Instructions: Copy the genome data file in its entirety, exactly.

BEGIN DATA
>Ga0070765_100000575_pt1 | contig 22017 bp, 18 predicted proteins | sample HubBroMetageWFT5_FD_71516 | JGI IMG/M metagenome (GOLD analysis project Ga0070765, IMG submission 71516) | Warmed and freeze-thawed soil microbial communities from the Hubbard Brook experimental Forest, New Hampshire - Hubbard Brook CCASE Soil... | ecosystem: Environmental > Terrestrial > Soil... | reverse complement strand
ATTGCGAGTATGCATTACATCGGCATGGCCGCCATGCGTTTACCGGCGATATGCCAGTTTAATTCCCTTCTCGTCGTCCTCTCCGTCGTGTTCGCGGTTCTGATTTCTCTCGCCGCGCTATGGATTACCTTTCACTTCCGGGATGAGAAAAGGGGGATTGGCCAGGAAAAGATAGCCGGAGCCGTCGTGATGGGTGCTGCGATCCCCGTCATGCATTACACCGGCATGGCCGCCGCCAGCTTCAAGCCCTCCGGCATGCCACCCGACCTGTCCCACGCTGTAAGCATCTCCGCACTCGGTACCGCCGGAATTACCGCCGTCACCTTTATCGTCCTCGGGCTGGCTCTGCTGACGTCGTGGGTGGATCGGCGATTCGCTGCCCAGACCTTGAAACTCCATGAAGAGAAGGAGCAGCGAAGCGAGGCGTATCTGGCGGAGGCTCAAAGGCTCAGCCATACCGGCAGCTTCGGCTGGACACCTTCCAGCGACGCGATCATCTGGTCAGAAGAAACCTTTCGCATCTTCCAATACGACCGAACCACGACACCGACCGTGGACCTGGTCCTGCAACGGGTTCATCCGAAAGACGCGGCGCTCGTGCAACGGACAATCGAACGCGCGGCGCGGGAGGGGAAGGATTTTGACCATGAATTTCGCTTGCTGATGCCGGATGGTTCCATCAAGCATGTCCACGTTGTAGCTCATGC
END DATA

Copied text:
>Ga0070765_100000575_pt1 | contig 22017 bp, 18 predicted proteins | sample HubBroMetageWFT5_FD_71516 | JGI IMG/M metagenome (GOLD analysis project Ga0070765, IMG submission 71516) | Warmed and freeze-thawed soil microbial communities from the Hubbard Brook experimental Forest, New Hampshire - Hubbard Brook CCASE Soil... | ecosystem: Environmental > Terrestrial > Soil... | reverse complement strand
ATTGCGAGTATGCATTACATCGGCATGGCCGCCATGCGTTTACCGGCGATATGCCAGTTTAATTCCCTTCTCGTCGTCCTCTCCGTCGTGTTCGCGGTTCTGATTTCTCTCGCCGCGCTATGGATTACCTTTCACTTCCGGGATGAGAAAAGGGGGATTGGCCAGGAAAAGATAGCCGGAGCCGTCGTGATGGGTGCTGCGATCCCCGTCATGCATTACACCGGCATGGCCGCCGCCAGCTTCAAGCCCTCCGGCATGCCACCCGACCTGTCCCACGCTGTAAGCATCTCCGCACTCGGTACCGCCGGAATTACCGCCGTCACCTTTATCGTCCTCGGGCTGGCTCTGCTGACGTCGTGGGTGGATCGGCGATTCGCTGCCCAGACCTTGAAACTCCATGAAGAGAAGGAGCAGCGAAGCGAGGCGTATCTGGCGGAGGCTCAAAGGCTCAGCCATACCGGCAGCTTCGGCTGGACACCTTCCAGCGACGCGATCATCTGGTCAGAAGAAACCTTTCGCATCTTCCAATACGACCGAACCACGACACCGACCGTGGACCTGGTCCTGCAACGGGTTCATCCGAAAGACGCGGCGCTCGTGCAACGGACAATCGAACGCGCGGCGCGGGAGGGGAAGGATTTTGACCATGAATTTCGCTTGCTGATGCCGGATGGTTCCATCAAGCATGTCCACGTTGTAGCTCATGC